Mail from our readers
Was I reading correctly? ”Hills were leveled, 38 acres of trees cleared” to re-create a fort for The Last of the Mohicans (#133, Aug. 28)? The North Carolina wilderness was invaded, defiled, and destroyed for the sake of a movie? Now that filming is done, is the studio going to leave the set standing in what is left of the woods? Twentieth Century Fox should be responsible for the damage it has done to our already bruised and abused environment. The set should be taken down and the area replanted with trees. We fight to save the tropical rain forests, but the trees closer to home are also important to the planet’s well-being. Is it really worth a couple of hours’ entertainment?
Many thanks for Mark Harris’ article exposing the painful absurdities of the nominating process of the Emmy awards. If the Academy of Television Arts & Sciences were to adopt all of Harris’ suggested reforms, I might just start watching the Emmy broadcast again. But I’m not holding my breath. Any group that could honor War and Remembrance over Lonesome Dove is, as the French say, pas serieux.
Miles D. Moore
NBC’s treatment of Arthur Kent is appalling. While they demand freedom of speech for their news broadcasts, management punishes the individual for telling his side in a contract dispute. NBC should apologize to the gentleman for compromising his reputation, and Mr. Kent should be reinstated because he is a good journalist.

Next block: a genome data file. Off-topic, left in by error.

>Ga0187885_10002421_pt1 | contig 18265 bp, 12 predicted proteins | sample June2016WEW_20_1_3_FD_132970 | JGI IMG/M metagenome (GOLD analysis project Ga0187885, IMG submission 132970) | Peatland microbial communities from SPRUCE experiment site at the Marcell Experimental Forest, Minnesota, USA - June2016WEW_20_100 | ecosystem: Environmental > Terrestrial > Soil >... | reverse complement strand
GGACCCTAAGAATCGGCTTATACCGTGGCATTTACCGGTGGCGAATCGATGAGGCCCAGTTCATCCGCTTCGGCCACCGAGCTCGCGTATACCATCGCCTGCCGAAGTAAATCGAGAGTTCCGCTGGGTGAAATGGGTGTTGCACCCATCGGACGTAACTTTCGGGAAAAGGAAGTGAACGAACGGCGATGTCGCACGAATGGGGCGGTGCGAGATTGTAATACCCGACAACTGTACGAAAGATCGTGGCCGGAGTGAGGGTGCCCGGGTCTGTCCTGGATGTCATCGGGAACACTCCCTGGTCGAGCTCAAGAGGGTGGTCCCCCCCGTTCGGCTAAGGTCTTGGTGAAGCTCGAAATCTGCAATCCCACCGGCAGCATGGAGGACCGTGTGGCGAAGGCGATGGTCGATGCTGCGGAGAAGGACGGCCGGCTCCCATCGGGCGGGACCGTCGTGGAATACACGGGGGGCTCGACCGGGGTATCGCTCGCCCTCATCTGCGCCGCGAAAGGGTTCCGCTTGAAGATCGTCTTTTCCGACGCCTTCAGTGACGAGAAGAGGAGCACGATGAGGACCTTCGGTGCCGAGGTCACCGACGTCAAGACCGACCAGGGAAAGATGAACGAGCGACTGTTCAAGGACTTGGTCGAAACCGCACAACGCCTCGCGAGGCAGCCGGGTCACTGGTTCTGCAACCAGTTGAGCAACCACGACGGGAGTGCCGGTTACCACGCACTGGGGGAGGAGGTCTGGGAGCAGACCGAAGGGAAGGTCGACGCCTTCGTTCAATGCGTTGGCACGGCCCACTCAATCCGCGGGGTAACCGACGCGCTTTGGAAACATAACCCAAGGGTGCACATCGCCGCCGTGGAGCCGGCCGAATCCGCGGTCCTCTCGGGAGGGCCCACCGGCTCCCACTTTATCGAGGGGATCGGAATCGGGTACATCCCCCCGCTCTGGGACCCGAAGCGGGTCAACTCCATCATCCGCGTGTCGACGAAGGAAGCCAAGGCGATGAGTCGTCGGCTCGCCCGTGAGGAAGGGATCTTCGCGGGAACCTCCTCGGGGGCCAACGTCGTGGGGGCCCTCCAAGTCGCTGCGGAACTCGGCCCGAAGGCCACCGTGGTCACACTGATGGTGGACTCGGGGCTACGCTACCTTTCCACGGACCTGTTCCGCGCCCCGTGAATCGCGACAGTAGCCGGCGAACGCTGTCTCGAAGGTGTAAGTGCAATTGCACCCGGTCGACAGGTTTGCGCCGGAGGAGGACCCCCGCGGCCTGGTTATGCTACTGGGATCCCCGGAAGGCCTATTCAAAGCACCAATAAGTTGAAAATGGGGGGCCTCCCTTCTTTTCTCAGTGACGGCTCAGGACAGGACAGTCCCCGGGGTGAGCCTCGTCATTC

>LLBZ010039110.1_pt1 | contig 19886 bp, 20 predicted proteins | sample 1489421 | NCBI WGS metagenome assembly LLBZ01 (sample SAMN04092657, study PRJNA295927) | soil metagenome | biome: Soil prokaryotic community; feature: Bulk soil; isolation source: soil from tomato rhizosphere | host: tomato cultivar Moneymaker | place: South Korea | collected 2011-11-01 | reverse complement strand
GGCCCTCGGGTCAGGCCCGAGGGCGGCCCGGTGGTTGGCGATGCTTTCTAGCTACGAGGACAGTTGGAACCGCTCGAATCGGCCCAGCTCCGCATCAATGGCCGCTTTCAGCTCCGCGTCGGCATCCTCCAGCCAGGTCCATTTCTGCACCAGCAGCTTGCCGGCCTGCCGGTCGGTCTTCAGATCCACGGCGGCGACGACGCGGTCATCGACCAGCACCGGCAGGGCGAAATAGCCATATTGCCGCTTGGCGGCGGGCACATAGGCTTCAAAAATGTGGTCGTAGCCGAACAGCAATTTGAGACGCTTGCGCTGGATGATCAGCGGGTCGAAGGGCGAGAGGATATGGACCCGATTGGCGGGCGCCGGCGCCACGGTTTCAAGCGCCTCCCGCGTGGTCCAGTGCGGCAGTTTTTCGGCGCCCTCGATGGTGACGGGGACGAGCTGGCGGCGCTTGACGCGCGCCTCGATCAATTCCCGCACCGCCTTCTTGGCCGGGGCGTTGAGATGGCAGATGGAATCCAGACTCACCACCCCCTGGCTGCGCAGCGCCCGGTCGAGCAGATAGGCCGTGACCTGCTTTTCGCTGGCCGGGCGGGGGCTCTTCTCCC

Renee A. Fought
I applaud your coverage of the Arthur Kent debacle and I understand his frustration. You see, he hit the core problem at NBC right on the head — no respect for the intelligence of anyone outside of 30 Rockefeller Plaza. That includes the audience. Well, Mr. Friedman and Mr. Gartner, instead of solving the problem, you killed the messenger. Neither Arthur Kent nor any of his crew is a coward or a neurotic. They were guys doing their job who happened to | believe that truth doesn’t take a backseat to profit. Congratulate Mr. Kent on upholding the integrity of all his colleagues and send his resume to ABC, where they respect quality.
Ty Burr’s review of Fried Green Tomatoes and his ”editing” suggestion (to watch only the scenes with Mary Stuart Masterson and Mary-Louise Parker) were ludicrous. He seemed obsessed with finding lesbian undertones in the film. True, the novel contained lesbianism, but it was wisely deleted from the movie. I hope everyone ignores his inane suggestion and watches this rich, uplifting film in its entirety. Mary-Louise Parker, Jessica Tandy, Kathy Bates, Mary Stuart Masterson, and Cicely Tyson are magnificent. Perhaps I’ll do some editing of my own and skip his misguided reviews in the future.